To ensure returning customers, a few things need to come into play.  First of all, you need to be present, not only physically but mentally also.  Being excited about your product is contagious.  When people walk into your booth, greet them and anticipate any questions they may have.   Secondly, educate your customer.  Be willing to explain your process and why you do what you do. And lastly, even if they don’t make a purchase, send them away with at least a business card if not a post card with your information and a place to go to find your future shows. 

Tomorrow I’ll be talking about events that weren’t worth returning to. 


Sigh, this is a touchy subject.  Everyone has their own formulas for pricing that work for them.  Here is a good example of a pricing formula.

At a recent Mompreneurs Meet Up we were doing an ice breaker exercise and the question came up, what business mistake will you never make again?  A very wise woman answered, I will never again undervalue myself.  WOAH! This struck the nail on the head.  I had undervalued myself for a long time and learned the hard way that my time and skill set are valuable and cannot be negotiated.

Because I’m the one making the pieces, I don’t see the skills as anything special.  Let me rephrase, I don’t see my skills as outside my creative reach.  But, thinking about my customers, they do not have these skills.  This is why they are shopping with me, because they value my skills and creativity.  That being said I need to value them also.  This gave rise to my pricing formula and the fact that my prices are set and not negotiable.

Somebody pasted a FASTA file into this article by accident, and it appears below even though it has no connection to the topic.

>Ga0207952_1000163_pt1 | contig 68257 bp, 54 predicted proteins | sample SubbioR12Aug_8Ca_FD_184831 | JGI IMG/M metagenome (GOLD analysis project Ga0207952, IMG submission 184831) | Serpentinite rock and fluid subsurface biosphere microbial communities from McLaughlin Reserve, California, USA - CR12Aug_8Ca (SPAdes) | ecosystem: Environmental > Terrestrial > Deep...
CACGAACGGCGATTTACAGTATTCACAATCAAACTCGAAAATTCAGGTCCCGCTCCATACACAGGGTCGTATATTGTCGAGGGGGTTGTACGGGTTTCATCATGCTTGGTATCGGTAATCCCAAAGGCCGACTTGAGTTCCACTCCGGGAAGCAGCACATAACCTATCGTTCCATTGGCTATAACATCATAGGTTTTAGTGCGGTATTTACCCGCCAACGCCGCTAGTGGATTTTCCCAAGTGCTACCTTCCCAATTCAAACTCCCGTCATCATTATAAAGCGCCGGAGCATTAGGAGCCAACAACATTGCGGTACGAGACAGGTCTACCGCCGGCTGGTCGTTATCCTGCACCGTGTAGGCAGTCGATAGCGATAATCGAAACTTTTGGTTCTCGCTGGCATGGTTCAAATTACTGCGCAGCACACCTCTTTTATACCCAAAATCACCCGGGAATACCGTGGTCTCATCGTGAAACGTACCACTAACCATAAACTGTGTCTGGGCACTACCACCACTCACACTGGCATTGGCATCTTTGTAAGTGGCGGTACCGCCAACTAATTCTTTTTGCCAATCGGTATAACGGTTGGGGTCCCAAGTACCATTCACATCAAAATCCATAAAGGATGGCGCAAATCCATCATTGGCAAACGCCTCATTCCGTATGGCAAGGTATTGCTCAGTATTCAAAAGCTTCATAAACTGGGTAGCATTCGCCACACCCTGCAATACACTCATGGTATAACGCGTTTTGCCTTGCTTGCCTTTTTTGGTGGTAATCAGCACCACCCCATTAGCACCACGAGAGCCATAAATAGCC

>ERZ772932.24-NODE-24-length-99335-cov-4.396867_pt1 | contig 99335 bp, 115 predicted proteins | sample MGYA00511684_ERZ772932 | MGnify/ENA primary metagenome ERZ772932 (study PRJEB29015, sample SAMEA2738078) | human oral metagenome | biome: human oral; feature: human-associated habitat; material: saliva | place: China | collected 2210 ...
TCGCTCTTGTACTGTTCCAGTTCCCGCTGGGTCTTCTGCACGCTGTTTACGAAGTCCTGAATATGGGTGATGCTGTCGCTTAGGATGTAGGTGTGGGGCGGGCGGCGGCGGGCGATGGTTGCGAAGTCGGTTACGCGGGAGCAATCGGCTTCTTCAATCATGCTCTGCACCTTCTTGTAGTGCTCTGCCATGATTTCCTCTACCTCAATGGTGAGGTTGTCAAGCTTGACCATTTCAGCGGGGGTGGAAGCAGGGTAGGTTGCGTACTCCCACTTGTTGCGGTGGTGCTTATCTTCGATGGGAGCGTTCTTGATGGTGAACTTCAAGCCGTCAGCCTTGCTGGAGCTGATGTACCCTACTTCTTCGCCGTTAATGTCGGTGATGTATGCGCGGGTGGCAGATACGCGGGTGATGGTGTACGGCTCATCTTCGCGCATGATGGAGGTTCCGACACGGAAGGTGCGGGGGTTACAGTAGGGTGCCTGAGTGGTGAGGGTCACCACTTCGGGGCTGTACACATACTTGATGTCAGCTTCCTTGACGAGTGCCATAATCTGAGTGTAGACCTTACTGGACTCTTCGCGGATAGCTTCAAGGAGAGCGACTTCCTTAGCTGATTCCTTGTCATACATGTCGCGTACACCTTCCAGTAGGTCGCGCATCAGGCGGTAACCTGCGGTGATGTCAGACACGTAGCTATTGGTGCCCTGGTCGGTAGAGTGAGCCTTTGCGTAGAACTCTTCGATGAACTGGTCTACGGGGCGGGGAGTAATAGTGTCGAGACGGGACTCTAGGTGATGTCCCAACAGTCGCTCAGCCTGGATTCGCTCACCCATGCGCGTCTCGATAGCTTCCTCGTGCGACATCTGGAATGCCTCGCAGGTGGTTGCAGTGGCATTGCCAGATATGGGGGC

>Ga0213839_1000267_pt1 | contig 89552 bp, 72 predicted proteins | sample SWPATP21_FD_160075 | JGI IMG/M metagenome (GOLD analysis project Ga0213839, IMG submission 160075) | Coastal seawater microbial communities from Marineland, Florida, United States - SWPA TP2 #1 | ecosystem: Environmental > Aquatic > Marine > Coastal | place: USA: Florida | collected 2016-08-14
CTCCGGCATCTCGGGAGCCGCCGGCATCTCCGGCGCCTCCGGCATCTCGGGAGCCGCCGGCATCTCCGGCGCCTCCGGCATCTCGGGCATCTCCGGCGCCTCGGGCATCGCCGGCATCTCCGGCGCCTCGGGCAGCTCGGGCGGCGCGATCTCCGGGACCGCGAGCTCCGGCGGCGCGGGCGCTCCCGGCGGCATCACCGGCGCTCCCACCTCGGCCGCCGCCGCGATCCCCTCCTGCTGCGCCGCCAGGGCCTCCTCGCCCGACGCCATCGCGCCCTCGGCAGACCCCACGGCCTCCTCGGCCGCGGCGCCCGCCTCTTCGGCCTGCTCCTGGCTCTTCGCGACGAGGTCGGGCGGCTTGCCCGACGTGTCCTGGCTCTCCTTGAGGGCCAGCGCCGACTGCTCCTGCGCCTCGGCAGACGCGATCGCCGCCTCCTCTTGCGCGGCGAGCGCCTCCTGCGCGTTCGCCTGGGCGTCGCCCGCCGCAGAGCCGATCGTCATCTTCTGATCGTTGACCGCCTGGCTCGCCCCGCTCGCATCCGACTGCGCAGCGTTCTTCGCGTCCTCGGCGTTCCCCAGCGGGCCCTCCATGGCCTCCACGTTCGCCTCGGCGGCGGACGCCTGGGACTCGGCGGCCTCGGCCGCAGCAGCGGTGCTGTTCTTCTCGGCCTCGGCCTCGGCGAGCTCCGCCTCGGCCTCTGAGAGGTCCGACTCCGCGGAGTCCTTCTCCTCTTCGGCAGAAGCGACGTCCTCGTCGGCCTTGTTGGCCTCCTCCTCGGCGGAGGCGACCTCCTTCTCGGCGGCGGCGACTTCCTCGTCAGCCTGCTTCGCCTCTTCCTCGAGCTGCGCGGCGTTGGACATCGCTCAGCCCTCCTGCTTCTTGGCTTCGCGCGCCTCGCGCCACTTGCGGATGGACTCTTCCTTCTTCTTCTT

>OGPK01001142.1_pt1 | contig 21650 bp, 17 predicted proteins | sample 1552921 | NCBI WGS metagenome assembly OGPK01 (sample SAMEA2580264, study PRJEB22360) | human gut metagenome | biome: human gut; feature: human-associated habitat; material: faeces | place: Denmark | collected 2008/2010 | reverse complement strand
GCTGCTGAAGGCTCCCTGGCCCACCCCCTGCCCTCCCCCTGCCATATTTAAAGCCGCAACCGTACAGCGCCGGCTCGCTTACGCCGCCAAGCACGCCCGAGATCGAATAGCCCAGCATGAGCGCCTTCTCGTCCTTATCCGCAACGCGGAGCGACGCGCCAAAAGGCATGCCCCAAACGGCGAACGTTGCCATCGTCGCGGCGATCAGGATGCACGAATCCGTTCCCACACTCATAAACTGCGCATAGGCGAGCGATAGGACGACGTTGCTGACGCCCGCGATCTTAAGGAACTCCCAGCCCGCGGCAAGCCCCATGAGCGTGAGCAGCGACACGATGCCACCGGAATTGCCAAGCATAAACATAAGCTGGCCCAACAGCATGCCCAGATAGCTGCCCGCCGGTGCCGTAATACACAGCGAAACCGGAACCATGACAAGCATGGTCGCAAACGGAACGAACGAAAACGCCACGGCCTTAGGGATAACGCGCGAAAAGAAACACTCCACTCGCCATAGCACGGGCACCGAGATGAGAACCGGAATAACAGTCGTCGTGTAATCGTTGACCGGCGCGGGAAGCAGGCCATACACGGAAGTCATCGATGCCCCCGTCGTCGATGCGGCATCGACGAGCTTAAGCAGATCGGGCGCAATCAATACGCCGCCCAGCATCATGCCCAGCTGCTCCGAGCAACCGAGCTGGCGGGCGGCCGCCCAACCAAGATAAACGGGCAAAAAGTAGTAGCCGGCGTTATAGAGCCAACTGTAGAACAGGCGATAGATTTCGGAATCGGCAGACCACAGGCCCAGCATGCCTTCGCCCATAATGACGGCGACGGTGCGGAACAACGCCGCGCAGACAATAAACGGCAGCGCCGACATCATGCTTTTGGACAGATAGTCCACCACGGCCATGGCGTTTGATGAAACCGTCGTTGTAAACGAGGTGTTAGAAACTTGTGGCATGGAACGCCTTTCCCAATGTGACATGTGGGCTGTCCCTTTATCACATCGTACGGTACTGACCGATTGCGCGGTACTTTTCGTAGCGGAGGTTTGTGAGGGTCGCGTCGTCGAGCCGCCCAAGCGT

Sometimes at shows you will get those people who look at a price and give you the “you want me to pay what?” look.  In the early days of selling, this made me doubt my formula.  Now, I just ignore it and they move on because I know that a customer will come along who loves my work and appreciates the time and skills put into it and will show that appreciation with a purchase.  People are willing to pay for my quality items.  When I thought about it, I am willing to pay for quality items, like tools. So, why shouldn’t my customers be willing to pay for quality jewelry.  (More on how to target those customers coming later)

I have found that in order to create a successful business, you need to cover your costs and pay yourself.  The formula helps me to take all of that into account.


Taking a Time Out

This is very easy for me to write about right now, because I have no shows to get ready for or deadlines to meet.  Actually, I planned on writing this post yesterday, but took time with my family instead.

I cannot stress enough how important it is to take time for yourself.  Whether you take it a little at a time or have slow periods when you can take as much as you want, it is imperative.  Though during my time outs, I may still think about work and business, the processing time helps me to think through ideas and absorb things.  Another big reason I take time outs, is to appreciate going back to work.  I always am grateful to be back at my bench after a time out.

This past weekend, I had all kinds of family visit for my son’s baptism.  It was a good time out and I will appreciate going back to the bench next week.